Two recent post by Jim and Jens ponder the holy grail of manipulability via the exchange between Holland and Heckman. Can non-manipulable things like gender or race cause things in the potential outcomes framework?
Holland (1986) says no because it’s hard to conceive of changing the unchangeable. Fair enough. But this argument has been carried too far in some quarters and not far enough in others. Here’s why:
Invoking Holland, some population scientists now go so far to claim that we can’t conceive of things like marriage or divorce as causes because the decision to marry or divorce is beyond the direct control of an experimenter. Please. At most we need some exogeneity, a little speck of indifference, a tipping point to make them amenable to coherent causal thinking (and estimation). Heckman goes even farther than this, and he is right: the issue is not whether I, personally, can wreck all marriages in my study, but whether we can coherently conceive of a counterfactual world where things are different as a matter of theoretical speculation ("mental act"). In this, however, even Heckman seems to yield: A minimum requirement for thinking about counterfactual worlds would appear to be the possibility of conceiving of these worlds in a coherent fashion. And this, I believe is the underlying unease of the statisticians whom Heckman criticizes: whether one can even coherently imagine counterfactual worlds in which gender is changed.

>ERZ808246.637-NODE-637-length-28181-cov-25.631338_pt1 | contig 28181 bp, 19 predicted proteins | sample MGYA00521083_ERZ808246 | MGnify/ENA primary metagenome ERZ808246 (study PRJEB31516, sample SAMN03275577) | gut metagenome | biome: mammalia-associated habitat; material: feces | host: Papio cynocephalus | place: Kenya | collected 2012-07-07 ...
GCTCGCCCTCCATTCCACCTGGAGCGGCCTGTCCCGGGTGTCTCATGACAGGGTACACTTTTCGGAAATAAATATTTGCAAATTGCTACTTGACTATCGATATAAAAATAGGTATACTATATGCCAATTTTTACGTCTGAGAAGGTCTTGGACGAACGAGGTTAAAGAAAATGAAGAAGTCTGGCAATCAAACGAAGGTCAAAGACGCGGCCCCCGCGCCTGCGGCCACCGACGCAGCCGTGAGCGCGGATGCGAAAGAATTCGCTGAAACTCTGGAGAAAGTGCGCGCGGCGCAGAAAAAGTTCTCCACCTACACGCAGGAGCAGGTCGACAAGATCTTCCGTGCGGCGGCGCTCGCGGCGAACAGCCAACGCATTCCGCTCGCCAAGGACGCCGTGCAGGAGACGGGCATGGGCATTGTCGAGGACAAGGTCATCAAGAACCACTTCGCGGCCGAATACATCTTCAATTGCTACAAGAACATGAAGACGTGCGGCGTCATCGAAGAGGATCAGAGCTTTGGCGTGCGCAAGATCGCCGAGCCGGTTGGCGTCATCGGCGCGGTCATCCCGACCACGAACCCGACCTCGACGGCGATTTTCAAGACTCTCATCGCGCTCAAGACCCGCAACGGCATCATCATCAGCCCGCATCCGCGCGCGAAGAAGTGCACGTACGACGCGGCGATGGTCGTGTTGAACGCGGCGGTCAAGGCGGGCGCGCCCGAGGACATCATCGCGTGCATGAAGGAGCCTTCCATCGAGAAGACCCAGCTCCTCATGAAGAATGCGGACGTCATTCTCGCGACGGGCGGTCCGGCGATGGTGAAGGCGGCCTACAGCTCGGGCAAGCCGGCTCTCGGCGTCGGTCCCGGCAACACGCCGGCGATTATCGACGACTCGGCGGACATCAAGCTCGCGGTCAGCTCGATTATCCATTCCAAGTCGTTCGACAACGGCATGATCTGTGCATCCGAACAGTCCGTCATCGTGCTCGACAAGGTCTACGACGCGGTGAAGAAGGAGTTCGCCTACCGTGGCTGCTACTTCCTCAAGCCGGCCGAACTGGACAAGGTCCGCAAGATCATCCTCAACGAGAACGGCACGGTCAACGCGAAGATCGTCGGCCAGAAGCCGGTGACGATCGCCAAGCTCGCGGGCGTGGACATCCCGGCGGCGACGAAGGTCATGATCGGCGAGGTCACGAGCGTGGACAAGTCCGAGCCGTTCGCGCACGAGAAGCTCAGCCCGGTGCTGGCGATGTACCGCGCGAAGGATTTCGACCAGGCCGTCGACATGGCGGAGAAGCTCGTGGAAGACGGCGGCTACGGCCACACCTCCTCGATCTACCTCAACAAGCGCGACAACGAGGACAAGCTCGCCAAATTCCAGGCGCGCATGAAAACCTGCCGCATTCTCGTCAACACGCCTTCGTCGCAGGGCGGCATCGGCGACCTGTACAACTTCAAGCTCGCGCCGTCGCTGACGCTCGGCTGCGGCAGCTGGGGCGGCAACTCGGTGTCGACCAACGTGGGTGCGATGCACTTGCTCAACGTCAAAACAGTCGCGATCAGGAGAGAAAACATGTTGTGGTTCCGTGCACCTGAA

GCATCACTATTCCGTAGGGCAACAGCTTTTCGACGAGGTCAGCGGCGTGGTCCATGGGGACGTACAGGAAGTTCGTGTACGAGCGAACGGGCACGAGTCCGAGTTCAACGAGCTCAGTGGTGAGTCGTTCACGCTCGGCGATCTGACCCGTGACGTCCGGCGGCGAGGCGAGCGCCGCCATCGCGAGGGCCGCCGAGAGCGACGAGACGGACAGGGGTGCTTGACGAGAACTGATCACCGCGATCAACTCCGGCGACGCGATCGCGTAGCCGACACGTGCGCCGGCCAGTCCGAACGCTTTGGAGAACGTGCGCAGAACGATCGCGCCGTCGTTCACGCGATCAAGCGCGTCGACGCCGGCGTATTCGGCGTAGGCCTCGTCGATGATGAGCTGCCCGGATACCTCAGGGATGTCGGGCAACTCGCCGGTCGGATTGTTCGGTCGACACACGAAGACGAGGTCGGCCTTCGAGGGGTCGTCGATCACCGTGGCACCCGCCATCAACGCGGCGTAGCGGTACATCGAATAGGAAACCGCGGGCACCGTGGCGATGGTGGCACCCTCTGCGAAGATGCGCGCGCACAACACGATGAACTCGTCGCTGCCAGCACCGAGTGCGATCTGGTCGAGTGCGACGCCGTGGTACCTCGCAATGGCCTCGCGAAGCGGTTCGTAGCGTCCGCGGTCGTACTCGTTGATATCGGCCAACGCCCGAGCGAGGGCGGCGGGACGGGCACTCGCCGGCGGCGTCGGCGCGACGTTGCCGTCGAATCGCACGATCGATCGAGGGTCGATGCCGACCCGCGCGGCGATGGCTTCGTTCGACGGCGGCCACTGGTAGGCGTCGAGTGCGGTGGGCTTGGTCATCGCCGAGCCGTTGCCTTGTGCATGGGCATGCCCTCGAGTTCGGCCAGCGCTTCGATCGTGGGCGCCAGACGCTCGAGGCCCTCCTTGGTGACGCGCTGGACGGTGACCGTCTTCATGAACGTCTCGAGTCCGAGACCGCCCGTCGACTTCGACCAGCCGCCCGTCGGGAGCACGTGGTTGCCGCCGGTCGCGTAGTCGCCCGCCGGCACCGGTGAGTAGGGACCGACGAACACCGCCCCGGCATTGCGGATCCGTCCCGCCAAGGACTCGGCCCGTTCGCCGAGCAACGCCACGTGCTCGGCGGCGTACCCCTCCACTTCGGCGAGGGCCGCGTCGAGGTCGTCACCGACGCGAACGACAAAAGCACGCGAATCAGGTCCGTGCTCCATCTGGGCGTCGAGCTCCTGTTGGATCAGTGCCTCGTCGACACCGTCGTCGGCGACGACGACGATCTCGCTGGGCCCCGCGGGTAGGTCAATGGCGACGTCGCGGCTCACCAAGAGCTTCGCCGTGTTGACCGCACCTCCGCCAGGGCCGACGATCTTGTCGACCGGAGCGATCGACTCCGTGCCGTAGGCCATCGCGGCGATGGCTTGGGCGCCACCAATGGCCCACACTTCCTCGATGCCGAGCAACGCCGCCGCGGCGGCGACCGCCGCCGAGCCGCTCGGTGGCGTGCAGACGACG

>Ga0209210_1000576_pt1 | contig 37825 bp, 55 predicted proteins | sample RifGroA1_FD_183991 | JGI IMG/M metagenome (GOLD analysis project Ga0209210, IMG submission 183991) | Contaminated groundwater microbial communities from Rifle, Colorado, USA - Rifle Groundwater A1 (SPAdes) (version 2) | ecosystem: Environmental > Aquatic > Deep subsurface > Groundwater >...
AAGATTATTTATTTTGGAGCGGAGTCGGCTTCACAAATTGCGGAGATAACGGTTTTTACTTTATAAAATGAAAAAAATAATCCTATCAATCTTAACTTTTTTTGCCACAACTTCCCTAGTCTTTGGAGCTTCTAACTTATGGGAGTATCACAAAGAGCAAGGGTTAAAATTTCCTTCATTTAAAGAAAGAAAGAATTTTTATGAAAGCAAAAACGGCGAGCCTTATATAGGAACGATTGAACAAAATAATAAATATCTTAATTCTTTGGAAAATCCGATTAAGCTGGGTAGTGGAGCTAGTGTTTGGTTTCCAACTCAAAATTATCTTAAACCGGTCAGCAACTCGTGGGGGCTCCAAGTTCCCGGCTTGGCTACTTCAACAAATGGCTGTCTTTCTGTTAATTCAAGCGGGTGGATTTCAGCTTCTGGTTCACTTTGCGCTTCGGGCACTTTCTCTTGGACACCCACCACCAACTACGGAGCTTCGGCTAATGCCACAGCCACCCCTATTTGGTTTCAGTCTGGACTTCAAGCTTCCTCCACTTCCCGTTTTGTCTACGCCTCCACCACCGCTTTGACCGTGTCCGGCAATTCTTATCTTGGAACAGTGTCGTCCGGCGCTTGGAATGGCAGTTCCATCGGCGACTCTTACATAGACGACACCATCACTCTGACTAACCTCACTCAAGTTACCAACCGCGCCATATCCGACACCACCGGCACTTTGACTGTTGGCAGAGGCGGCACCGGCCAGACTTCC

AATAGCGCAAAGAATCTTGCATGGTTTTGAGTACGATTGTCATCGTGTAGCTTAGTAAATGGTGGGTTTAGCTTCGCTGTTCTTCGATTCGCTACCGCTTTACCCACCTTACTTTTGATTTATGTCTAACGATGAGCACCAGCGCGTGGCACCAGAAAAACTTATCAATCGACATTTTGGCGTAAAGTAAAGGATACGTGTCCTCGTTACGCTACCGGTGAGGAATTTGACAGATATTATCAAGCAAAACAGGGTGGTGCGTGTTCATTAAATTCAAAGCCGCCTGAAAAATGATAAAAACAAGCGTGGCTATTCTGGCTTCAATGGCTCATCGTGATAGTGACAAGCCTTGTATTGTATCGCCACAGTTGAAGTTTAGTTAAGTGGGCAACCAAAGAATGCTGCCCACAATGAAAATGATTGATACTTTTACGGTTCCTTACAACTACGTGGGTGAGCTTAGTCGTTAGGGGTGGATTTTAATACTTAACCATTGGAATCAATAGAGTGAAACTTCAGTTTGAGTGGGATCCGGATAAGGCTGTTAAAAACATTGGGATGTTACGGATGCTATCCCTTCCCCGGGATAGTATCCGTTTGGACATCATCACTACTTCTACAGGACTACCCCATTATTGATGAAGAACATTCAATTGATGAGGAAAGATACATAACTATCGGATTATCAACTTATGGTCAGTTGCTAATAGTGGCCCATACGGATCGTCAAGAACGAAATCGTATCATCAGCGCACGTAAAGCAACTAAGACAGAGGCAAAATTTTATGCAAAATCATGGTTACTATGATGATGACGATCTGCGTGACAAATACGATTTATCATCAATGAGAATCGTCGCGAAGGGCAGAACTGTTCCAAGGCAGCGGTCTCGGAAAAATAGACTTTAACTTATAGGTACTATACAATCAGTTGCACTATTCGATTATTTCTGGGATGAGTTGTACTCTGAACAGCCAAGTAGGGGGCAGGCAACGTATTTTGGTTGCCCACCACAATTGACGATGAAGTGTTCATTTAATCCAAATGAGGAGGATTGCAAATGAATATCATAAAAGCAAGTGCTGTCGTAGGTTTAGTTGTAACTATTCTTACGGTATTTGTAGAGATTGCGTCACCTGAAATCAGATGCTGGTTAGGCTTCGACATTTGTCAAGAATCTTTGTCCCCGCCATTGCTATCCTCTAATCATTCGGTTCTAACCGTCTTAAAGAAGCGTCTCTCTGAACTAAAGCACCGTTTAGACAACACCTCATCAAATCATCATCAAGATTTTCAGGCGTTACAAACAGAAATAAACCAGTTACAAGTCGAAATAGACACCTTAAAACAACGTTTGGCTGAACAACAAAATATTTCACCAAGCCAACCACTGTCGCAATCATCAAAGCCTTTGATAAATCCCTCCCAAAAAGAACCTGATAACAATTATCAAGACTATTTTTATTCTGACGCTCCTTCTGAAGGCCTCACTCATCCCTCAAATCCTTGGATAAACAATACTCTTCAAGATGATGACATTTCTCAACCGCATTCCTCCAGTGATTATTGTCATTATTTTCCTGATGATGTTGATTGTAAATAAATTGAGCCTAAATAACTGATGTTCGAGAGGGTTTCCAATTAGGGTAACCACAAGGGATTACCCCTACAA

On the other hand, social scientists love to talk about the effects of gender and race, which – pace Michael Jackson and Deidre McCloskey – are really hard to think of as manipulable, ceteris paribus. What Holland’s dictum contributes in this respect is the entirely appropriate call for getting the question straight.* For what most of these studies look for is evidence of discrimination. Thinking about discrimination within the potential outcomes framework makes it clear that the issue really isn’t whether we can manipulate the race or gender of a specific person, but rather whether we can manipulate the perception of the person’s race or gender in the eyes of the discriminator. Cases in point: Goldin and Rouse’s study on discrimination in symphony orchestras, where the gender of applicants was obscured (i.e. perceptions manipulated) by staging auditions behind an opaque gauze barrier. Similarly, Grogger and Ridgeway’s paper in the latest issue of JASA uses natural variation in the perceptibility of driver’s skin color (dusk, the veil of darkness) to test for racial profiling in traffic controls. In either case, the causal question was not, what would happen if we changed the musician/driver from female/black to male/white, but, What would happen if we could change knowledge/perception of race and gender.
In other words, there are important causal questions to be asked about race and gender, but these questions don’t necessarily require the manipulability of race and gender. Not even within the potential outcomes framework of causality.
* My pet peeve: Much of social science is so busy providing answers that it forgets to ask well-formulated questions.